Marital Problems

Marital Problems Based on Cognitive Factors.

Baucom and Eipstein (1990) proposed a cognitive-based explanation for Marital Problems, focusing on factors that contribute to and perpetuate dysfunctional marriages. These factors include perception, attributions, expectancies, assumptions, and standards. The Systemic Model of Distressing Intimate Relationships offers a comprehensive framework for understanding Marital Problems.

According to the cognitive-behavioral model, behavior, thoughts, and emotions are interconnected. It assumes that changing one’s thoughts can lead to changes in behavior, and vice versa.

Some cognitive factors that contribute to Marital Problems are:


It refers to how individuals interpret events. In marital relationships, partners may selectively focus on certain aspects of interactions or events, a phenomenon known as selective attention. This selective attention can result in distorted experiences of one’s partner, oneself, or the relationship, as partners may focus more on negative behaviors than positive ones.


It is the process of explaining the reasons behind a person’s behavior. Negative attributions, where one partner attributes negative intentions or motives to the other’s actions, are commonly observed in marital distress. This often leads to a cycle of blame and negative inferences.


These are the predictions that couples make about future events or behavior within the relationship. Expectancies can influence emotions and behaviors. Negative expectancies, such as believing that one’s partner will not listen when upset, can contribute to relationship distress.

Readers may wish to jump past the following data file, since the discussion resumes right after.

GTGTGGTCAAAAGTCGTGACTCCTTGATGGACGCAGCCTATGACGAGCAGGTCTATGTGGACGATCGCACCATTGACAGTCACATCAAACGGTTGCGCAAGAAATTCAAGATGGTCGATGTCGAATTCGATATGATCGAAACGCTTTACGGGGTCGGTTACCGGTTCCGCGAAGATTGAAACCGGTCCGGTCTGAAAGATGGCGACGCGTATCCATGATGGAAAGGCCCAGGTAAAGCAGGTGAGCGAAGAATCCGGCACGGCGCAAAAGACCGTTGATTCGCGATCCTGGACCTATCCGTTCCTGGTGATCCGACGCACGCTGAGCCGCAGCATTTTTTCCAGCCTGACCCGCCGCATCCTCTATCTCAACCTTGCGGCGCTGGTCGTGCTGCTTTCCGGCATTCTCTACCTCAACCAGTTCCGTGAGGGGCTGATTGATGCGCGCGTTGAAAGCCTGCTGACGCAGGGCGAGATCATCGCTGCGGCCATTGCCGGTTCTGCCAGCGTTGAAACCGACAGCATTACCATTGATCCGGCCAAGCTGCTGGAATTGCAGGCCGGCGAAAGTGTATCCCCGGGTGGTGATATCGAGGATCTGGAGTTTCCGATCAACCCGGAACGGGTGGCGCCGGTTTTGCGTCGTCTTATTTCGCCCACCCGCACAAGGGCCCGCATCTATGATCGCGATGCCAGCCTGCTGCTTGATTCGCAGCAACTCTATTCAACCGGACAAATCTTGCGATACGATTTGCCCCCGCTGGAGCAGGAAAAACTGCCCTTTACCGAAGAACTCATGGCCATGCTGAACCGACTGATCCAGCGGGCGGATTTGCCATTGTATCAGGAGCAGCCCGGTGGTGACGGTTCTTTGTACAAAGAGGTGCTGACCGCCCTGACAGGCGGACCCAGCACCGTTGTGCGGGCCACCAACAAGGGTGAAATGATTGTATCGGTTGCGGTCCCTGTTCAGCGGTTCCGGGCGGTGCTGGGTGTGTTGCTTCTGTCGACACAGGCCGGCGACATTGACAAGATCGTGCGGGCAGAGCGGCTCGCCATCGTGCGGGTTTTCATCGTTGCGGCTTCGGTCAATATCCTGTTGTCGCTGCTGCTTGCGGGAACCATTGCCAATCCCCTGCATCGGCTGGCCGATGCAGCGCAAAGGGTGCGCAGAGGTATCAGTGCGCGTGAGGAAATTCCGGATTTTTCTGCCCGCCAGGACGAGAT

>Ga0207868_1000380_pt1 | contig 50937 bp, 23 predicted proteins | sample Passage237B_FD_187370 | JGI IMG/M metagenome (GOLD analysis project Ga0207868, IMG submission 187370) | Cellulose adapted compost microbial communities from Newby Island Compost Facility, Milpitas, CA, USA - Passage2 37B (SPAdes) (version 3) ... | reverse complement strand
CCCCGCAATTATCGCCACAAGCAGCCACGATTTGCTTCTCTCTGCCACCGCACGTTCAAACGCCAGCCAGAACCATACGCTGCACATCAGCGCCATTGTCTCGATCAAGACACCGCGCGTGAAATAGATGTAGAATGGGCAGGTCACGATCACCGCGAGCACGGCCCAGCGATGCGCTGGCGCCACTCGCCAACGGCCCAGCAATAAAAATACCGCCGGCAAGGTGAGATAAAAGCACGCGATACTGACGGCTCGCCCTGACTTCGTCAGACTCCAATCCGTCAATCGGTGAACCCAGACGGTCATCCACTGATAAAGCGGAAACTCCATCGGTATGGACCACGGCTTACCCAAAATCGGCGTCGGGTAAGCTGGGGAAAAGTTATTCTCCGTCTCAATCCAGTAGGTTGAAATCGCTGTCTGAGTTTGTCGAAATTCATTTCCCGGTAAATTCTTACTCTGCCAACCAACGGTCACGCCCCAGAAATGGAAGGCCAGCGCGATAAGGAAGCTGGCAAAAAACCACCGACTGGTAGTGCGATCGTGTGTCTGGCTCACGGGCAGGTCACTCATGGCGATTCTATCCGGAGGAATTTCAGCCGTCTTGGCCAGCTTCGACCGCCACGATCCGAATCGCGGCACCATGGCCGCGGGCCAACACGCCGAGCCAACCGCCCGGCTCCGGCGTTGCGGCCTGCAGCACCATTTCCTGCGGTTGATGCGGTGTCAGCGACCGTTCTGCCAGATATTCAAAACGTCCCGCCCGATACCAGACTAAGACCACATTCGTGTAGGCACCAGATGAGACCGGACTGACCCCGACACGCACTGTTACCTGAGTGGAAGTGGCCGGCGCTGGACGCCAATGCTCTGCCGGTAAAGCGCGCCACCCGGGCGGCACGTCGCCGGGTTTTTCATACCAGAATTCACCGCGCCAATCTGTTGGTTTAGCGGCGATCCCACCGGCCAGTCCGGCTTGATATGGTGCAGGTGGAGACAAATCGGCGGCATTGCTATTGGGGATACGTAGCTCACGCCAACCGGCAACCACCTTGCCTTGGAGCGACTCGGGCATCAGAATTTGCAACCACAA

These are beliefs held by spouses about each other and intimate relationships in general. These assumptions shape perceptions and attributions. Disruption of assumptions can affect attention, attributions, expectancies, emotional responses, and behavior toward the partner.


These involve personal beliefs about the characteristics that an intimate relationship and its members “should” possess. Standards differ from assumptions in that assumptions reflect how things actually are, while standards are used to evaluate whether a behavior is acceptable. Marital conflict and distress can arise when partners realize that their interactions do not meet the ideal standards of an intimate relationship. Extreme standards set by one partner can also contribute to marital distress when they are not met in the current relationship.


Understanding the cognitive factors that contribute to marital distress is crucial in addressing and resolving relationship problems. Baucom and Eipstein’s cognitive-based approach highlights the significance of perception, attributions, expectancies, assumptions, and standards in shaping marital dynamics. By recognizing and addressing these cognitive factors, couples can work towards improving their relationship satisfaction and overall well-being.

Source: Cognitive Behavioural Marital Therapy, Baucom, D, H., & Epstein, N. (1990).


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